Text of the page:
Virtually Physical

Did I mention, how much I like solving math problems? No? Maybe because I don’t, actually.

This weeks puzzle to be solved: How big can our hosted virtual machines get without blocking too many resources and what can we do in case they still need to grow?

Historically VMs where created to consolidate all these tiny little server loads lurking in our data centers. each one on its own hardware that was essentially never utilized at all. Today these VMs get bigger and bigger every year as hypervisors can allocate more and more resources to each virtual machine. But there is a limit after all.

The Host server can only handly so much load. At a certain point of growth it simply doesn’t make sense to host a super large VM, since there will be only enough resources for 2 or three of them. We could now revert to a physical installation, but this would also rob us of some ofthe benefits we had with the virtual machines. Like: moving the server from host to host for maintenance, business continuity in case a host server fails, easy backups through storage snapshots of the image file, etc.

And after all… we would still have the same SLA with out clients, so we all would likely have to install a physical failover cluster to keep up out agreements. No, I don’t want to go there anymore!

Why don’t we just boot the hardware directly from the virtual disk? Windows 7 and Server 2008 have this feature build in, for most of the other OS’ there are tools that help you.

Only one catch: Native support in Windows seems only to support the VHD format while VMWare provides me with a VMDK. There are some tools that enable you to boot any kind of image, but I really need to figure out how to do this in an highly automated production environment.

Clouding Your Calculations

In today’s virtual service environment, customers and providers are facing a huge dilemma: lack of comparison

During the old days you had a box with one or more processors of a certain performance type and clock speed. Comparing two different boxes was pretty easy through CPU benchmarks and memory configuration. Then came the new multi core processors and comparing two CPUs, even of the same type, got difficult. So Intel and AMD provided us with Names and ID Numbers to estimate the relative performance… within their own brands.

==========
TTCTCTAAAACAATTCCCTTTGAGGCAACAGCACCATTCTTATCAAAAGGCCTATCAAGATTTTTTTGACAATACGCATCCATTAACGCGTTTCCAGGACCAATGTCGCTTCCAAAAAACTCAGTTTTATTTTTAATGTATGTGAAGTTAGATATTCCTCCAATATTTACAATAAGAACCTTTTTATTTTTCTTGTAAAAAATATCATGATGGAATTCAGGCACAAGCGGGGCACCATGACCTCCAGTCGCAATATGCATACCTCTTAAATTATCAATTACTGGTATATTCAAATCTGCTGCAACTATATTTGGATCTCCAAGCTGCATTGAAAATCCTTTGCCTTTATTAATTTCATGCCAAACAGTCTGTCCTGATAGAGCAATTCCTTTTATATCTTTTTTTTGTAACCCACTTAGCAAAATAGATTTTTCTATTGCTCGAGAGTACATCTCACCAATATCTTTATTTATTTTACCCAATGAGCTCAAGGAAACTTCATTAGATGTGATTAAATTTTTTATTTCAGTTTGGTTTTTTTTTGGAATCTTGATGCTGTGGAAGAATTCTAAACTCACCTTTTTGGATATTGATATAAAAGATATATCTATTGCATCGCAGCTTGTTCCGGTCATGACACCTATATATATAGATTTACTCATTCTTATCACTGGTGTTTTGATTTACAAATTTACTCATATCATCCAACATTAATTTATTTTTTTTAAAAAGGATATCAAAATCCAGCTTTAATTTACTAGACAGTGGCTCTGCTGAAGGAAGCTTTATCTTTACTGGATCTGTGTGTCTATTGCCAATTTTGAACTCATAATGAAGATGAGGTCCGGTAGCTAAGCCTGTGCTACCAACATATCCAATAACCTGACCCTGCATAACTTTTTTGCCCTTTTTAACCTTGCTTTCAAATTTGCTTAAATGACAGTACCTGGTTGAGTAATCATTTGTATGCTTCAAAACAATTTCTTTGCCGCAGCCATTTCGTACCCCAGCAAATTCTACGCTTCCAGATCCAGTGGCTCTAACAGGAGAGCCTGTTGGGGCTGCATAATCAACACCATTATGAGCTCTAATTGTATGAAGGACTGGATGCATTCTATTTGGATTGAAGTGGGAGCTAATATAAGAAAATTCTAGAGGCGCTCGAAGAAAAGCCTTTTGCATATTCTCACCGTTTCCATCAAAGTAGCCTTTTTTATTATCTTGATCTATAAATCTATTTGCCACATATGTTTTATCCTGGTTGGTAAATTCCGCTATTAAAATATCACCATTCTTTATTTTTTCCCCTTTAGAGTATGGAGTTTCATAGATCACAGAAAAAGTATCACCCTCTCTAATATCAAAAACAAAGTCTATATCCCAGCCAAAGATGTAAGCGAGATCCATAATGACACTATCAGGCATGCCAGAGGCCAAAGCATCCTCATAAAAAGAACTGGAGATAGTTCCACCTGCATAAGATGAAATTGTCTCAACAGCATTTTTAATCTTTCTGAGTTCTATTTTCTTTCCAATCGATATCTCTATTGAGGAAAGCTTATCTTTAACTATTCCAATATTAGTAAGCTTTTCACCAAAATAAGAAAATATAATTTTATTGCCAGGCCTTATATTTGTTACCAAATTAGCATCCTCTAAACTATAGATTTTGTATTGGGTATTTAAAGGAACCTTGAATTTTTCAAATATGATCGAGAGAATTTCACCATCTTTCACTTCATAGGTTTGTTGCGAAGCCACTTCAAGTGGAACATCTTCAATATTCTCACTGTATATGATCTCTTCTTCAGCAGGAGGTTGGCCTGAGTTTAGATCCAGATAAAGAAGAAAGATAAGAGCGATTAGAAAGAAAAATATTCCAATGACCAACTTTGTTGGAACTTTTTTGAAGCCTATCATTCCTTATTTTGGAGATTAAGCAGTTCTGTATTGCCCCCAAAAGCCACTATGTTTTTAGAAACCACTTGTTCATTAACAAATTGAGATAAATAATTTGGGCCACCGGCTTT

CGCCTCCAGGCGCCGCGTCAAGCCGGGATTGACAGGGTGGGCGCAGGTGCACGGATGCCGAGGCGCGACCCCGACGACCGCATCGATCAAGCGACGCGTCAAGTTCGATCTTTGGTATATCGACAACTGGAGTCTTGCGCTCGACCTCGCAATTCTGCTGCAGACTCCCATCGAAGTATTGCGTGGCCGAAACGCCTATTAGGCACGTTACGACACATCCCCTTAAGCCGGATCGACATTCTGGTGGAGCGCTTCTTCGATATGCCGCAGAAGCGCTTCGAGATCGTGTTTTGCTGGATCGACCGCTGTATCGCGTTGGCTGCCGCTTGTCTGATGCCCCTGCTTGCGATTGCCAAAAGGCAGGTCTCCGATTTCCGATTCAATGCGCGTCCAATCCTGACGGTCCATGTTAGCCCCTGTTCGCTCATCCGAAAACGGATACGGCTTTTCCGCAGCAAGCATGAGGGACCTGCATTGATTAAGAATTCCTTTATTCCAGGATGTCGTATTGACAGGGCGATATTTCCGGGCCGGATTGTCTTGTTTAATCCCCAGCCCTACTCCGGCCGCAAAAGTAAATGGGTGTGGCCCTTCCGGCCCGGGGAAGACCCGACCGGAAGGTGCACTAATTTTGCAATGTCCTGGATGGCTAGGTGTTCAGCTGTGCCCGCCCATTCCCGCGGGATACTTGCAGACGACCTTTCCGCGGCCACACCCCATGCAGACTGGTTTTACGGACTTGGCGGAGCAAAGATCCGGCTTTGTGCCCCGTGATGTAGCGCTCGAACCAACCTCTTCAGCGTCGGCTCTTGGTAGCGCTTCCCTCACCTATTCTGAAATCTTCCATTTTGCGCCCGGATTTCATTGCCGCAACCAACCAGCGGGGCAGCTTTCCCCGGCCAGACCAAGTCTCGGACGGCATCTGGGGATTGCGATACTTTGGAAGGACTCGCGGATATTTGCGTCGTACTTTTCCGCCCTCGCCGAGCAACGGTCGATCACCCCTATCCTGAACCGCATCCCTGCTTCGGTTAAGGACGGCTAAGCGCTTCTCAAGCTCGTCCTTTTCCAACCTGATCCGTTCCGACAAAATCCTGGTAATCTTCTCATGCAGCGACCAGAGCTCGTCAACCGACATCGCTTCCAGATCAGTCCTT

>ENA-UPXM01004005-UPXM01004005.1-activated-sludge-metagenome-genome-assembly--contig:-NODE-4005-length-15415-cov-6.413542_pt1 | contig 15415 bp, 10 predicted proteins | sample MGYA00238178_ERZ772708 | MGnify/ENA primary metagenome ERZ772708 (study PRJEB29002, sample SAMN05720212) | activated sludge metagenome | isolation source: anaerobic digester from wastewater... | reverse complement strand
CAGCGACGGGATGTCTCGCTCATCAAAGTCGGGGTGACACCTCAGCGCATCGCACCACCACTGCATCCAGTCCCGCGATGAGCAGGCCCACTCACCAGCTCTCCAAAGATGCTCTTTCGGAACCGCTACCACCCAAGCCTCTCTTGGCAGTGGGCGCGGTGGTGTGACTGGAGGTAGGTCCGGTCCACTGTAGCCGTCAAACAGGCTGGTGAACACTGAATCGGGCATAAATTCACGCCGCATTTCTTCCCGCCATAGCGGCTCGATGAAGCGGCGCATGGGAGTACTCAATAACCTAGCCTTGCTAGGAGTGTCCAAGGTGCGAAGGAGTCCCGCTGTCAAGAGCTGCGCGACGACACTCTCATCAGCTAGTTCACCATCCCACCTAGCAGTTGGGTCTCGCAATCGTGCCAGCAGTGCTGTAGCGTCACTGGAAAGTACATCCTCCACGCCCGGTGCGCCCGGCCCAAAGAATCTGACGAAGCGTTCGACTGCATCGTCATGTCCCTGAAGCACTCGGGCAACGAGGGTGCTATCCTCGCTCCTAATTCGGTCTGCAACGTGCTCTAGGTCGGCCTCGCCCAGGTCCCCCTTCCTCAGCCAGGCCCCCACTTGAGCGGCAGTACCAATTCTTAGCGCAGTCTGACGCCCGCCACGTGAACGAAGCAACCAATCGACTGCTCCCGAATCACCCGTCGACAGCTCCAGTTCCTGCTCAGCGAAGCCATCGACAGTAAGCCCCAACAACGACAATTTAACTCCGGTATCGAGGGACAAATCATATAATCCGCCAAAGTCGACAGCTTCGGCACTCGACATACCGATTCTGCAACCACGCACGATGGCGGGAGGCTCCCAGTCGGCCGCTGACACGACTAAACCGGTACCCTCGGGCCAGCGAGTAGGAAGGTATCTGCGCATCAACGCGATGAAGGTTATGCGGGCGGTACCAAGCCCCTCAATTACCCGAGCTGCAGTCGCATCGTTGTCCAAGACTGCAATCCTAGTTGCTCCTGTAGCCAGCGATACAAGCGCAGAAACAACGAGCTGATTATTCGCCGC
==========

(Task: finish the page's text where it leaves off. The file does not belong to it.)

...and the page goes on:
Virtualization takes the already hard to compare performance a few steps further. We are no longer talking about processor cores, but about constructs like a “quarter of a vCPU per minute”. Try to compare this performance to anything you’ve managed in the past. You simply can’t!

Amazon introduced us to the impossible to grasp ECU (EC2 Compute Unit), IBM is selling the VCU (Virtual Compute Unit) to it’s outsourcing customers and most of the other cloud and outsourcing service providers struggle by creating their own or jumping onto already defined Measurements. Currently none of these are intended to be comparable.

But they all use some kind of Benchmark to create their “Compute Units”. And here comes the next obstacle: There are hundreds of benchmarks and none of them are actually comparable.

The wildest thing of creating a server processing benchmark was modifying the Amazon ECU to be based on PassMark

“Daniel Berninger of goCipher Software proposed broad adoption of the ECU and a mapping of 1 ECU to a 400 PassMark score.”

Sounds good, until you notice PassMark is a CPU only benchmark and their database consists mainly of Home PC processors. One problem with this is that AMD processors usually do pretty well on these lists, but are much slower in an actual data center operation setup. Another difference is, that the CPU by itself does not say anything about server performance.

I know the VCU, IBM is selling is based on RPE2, which is an aggregation of most of the relevant server system benchmarks. Some customers are directly asking for a RPE2 or tpm-C equivalent for service offering. Then you also have your crazy SAP guys, that only talk in SAPS.

And now I’m facing one simple question: “How can you make all of these comparable?”

That’s pretty much, where my headache started yesterday. How can you compare the intentionally uncomparable units?

I know how to get from RPE2 to tpm-C to SAPs and back, but where can I cut into the ECU oder UCU (Universal Compute Unit) or Whateveryousell-Unit. Three factor equasions with two unknowns are really hard to tackle, if you need a simple number in the end.

And never was that good at math.